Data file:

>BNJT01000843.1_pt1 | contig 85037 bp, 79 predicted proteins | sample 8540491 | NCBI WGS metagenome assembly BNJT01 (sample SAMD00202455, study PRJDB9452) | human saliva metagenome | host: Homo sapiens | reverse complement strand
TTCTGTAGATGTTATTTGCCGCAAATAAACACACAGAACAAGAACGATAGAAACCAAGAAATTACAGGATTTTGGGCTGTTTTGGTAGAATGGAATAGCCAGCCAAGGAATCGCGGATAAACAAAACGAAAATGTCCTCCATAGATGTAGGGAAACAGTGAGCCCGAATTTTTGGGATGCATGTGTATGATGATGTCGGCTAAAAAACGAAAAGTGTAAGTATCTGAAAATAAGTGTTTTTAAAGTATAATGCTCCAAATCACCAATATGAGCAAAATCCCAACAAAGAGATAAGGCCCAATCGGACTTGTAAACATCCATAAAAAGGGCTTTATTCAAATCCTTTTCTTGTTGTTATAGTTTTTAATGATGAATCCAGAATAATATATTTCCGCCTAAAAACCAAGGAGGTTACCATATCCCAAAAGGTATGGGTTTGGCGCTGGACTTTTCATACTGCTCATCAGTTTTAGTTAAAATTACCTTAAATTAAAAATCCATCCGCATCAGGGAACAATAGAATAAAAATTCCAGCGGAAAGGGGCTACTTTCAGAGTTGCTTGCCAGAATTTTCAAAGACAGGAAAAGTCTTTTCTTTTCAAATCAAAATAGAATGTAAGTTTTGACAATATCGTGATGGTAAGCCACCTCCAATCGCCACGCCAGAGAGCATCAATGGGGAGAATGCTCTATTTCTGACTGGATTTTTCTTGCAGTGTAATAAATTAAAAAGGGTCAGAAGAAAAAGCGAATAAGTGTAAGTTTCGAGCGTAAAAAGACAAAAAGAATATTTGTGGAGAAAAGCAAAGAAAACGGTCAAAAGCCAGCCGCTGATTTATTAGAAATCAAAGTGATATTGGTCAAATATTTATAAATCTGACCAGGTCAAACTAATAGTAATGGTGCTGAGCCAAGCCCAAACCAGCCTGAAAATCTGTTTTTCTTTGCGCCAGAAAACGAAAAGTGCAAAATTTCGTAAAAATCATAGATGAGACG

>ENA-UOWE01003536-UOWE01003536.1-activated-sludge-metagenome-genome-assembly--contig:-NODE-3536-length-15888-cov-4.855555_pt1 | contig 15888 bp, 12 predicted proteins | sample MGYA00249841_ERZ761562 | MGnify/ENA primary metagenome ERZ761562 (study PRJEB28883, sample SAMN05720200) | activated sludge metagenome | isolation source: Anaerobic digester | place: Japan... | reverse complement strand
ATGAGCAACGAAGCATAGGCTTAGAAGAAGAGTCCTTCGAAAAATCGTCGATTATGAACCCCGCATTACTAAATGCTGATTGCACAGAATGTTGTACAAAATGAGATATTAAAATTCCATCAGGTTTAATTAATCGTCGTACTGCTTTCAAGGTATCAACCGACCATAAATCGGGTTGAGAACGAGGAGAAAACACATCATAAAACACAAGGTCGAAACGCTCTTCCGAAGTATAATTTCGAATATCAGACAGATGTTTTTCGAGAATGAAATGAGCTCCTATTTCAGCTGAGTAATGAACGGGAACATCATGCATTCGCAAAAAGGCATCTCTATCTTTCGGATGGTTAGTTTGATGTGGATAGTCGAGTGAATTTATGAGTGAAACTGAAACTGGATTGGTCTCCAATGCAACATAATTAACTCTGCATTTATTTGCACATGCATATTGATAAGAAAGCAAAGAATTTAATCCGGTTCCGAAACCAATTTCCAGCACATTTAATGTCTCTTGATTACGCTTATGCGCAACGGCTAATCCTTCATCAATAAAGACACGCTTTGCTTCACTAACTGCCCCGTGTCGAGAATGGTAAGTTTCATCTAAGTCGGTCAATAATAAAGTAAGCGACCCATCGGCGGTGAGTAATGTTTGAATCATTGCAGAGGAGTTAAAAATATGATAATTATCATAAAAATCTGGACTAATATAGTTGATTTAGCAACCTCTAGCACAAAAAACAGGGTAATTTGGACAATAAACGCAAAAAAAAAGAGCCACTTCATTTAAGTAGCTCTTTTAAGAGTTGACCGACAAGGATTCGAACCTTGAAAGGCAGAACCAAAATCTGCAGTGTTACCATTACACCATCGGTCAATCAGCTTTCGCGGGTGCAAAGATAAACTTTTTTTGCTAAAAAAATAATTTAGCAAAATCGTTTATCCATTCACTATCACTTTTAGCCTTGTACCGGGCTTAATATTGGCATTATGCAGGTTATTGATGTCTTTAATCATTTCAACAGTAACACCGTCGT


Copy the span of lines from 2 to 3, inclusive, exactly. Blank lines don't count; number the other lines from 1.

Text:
TTCTGTAGATGTTATTTGCCGCAAATAAACACACAGAACAAGAACGATAGAAACCAAGAAATTACAGGATTTTGGGCTGTTTTGGTAGAATGGAATAGCCAGCCAAGGAATCGCGGATAAACAAAACGAAAATGTCCTCCATAGATGTAGGGAAACAGTGAGCCCGAATTTTTGGGATGCATGTGTATGATGATGTCGGCTAAAAAACGAAAAGTGTAAGTATCTGAAAATAAGTGTTTTTAAAGTATAATGCTCCAAATCACCAATATGAGCAAAATCCCAACAAAGAGATAAGGCCCAATCGGACTTGTAAACATCCATAAAAAGGGCTTTATTCAAATCCTTTTCTTGTTGTTATAGTTTTTAATGATGAATCCAGAATAATATATTTCCGCCTAAAAACCAAGGAGGTTACCATATCCCAAAAGGTATGGGTTTGGCGCTGGACTTTTCATACTGCTCATCAGTTTTAGTTAAAATTACCTTAAATTAAAAATCCATCCGCATCAGGGAACAATAGAATAAAAATTCCAGCGGAAAGGGGCTACTTTCAGAGTTGCTTGCCAGAATTTTCAAAGACAGGAAAAGTCTTTTCTTTTCAAATCAAAATAGAATGTAAGTTTTGACAATATCGTGATGGTAAGCCACCTCCAATCGCCACGCCAGAGAGCATCAATGGGGAGAATGCTCTATTTCTGACTGGATTTTTCTTGCAGTGTAATAAATTAAAAAGGGTCAGAAGAAAAAGCGAATAAGTGTAAGTTTCGAGCGTAAAAAGACAAAAAGAATATTTGTGGAGAAAAGCAAAGAAAACGGTCAAAAGCCAGCCGCTGATTTATTAGAAATCAAAGTGATATTGGTCAAATATTTATAAATCTGACCAGGTCAAACTAATAGTAATGGTGCTGAGCCAAGCCCAAACCAGCCTGAAAATCTGTTTTTCTTTGCGCCAGAAAACGAAAAGTGCAAAATTTCGTAAAAATCATAGATGAGACG

>ENA-UOWE01003536-UOWE01003536.1-activated-sludge-metagenome-genome-assembly--contig:-NODE-3536-length-15888-cov-4.855555_pt1 | contig 15888 bp, 12 predicted proteins | sample MGYA00249841_ERZ761562 | MGnify/ENA primary metagenome ERZ761562 (study PRJEB28883, sample SAMN05720200) | activated sludge metagenome | isolation source: Anaerobic digester | place: Japan... | reverse complement strand